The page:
Does elevated pCO2 affect reef octocorals?
Article first published online: 26 NOV 2012
© 2012 The Authors. Ecology and Evolution published by Blackwell Publishing Ltd.
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Ecology and Evolution
Volume 3, Issue 3, pages 465–473, March 2013
How to Cite
Ecology and Evolution 2013; 3(3): 465–473
- Issue published online: 11 MAR 2013
- Article first published online: 26 NOV 2012
- Manuscript Accepted: 22 JUL 2012
- Manuscript Revised: 14 JUL 2012
- Manuscript Received: 13 JUN 2012
- Israel Cohen Chair in Environmental Zoology
- Israel Science Foundation
- Climate change;
- ocean acidification;
- Red Sea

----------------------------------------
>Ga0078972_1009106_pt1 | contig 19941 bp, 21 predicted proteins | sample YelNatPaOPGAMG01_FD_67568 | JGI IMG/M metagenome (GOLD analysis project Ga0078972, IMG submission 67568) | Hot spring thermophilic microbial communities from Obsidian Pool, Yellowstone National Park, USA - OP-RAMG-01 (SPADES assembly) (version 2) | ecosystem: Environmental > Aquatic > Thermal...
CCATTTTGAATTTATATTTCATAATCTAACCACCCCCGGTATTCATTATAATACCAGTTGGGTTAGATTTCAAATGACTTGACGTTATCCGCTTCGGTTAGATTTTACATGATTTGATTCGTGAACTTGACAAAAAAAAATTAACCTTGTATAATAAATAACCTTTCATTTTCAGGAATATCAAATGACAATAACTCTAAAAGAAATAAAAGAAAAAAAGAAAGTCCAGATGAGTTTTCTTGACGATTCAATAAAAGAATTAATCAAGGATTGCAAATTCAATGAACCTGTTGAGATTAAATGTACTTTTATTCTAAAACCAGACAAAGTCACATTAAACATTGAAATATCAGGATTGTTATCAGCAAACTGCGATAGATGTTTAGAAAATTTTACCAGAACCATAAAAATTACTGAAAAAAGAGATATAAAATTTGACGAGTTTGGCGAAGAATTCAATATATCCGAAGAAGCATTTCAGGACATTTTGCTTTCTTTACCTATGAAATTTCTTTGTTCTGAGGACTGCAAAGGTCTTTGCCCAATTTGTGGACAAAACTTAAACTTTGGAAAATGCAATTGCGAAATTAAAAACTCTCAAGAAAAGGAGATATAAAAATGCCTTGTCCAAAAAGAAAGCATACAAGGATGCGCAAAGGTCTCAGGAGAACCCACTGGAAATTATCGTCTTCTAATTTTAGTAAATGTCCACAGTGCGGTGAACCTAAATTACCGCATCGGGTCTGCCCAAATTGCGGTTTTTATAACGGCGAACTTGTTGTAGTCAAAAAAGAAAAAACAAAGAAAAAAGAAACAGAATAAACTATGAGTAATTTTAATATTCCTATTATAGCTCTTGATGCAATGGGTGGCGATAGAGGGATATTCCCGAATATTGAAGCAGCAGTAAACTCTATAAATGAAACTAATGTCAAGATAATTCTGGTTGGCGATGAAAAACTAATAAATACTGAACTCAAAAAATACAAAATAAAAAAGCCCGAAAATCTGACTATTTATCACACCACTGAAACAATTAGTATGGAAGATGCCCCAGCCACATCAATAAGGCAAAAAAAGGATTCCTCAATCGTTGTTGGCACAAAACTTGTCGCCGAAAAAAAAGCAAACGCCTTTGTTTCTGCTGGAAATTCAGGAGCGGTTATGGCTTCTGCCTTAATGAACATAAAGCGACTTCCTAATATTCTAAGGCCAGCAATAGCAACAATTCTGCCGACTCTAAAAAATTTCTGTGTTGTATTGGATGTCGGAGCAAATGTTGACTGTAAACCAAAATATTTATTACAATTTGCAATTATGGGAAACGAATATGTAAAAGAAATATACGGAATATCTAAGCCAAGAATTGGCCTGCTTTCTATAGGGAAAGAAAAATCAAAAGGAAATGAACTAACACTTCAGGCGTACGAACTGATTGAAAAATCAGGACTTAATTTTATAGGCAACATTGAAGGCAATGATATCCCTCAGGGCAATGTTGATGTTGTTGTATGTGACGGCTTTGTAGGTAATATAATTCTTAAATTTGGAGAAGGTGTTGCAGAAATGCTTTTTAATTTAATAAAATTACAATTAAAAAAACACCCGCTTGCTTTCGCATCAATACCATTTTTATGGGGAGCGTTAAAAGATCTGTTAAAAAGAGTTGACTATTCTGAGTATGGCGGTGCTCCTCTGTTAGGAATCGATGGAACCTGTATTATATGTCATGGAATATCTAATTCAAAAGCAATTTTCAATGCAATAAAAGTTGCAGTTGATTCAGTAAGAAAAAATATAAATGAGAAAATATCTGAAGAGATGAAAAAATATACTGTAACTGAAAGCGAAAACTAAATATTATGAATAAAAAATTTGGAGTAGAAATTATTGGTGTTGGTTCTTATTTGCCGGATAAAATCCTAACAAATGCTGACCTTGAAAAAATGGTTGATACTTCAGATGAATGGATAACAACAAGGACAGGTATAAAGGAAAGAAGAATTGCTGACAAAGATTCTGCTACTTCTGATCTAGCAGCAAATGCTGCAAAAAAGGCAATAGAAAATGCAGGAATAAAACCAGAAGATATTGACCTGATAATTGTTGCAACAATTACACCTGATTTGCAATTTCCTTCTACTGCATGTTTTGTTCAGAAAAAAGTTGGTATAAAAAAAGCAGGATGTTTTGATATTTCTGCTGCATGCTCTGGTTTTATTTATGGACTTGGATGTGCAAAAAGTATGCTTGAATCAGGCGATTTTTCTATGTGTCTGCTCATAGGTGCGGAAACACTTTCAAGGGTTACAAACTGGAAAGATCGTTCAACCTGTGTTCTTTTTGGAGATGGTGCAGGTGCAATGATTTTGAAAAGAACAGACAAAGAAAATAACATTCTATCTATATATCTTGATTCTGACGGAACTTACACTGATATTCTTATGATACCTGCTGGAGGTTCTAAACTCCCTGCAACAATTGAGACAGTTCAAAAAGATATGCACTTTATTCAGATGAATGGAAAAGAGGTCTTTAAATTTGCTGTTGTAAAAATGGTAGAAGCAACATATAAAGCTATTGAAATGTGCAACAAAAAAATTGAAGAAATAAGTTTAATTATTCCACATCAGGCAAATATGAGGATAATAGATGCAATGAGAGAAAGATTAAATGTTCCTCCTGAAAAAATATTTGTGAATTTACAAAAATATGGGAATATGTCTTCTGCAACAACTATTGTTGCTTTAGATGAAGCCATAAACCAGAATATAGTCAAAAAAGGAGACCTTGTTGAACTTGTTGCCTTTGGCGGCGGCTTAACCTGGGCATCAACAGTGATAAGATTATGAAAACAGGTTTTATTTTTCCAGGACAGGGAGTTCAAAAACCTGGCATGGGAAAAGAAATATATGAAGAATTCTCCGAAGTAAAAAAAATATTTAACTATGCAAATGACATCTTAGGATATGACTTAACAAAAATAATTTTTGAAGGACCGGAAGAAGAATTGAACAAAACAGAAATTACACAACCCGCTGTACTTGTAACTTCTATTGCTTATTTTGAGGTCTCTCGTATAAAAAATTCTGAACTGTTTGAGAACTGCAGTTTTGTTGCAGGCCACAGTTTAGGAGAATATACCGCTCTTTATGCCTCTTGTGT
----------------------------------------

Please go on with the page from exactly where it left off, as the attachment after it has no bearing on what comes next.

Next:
Increasing anthropogenic pCO2 alters seawater chemistry, with potentially severe consequences for coral reef growth and health. Octocorals are the second most important faunistic component in many reefs, often occupying 50% or more of the available substrate. Three species of octocorals from two families were studied in Eilat (Gulf of Aqaba), comprising the zooxanthellate Ovabunda macrospiculata and Heteroxenia fuscescens (family Xeniidae), and Sarcophyton sp. (family Alcyoniidae). They were maintained under normal (8.2) and reduced (7.6 and 7.3) pH conditions for up to 5 months. Their biolological features, including protein concentration, polyp weight, density of zooxanthellae, and their chlorophyll concentration per cell, as well as polyp pulsation rate, were examined under conditions more acidic than normal, in order to test the hypothesis that rising pCO2 would affect octocorals. The results indicate no statistically significant difference between the octocorals exposed to reduced pH values compared to the control. It is therefore suggested that the octocorals' tissue may act as a protective barrier against adverse pH conditions, thus maintaining them unharmed at high levels of pCO2.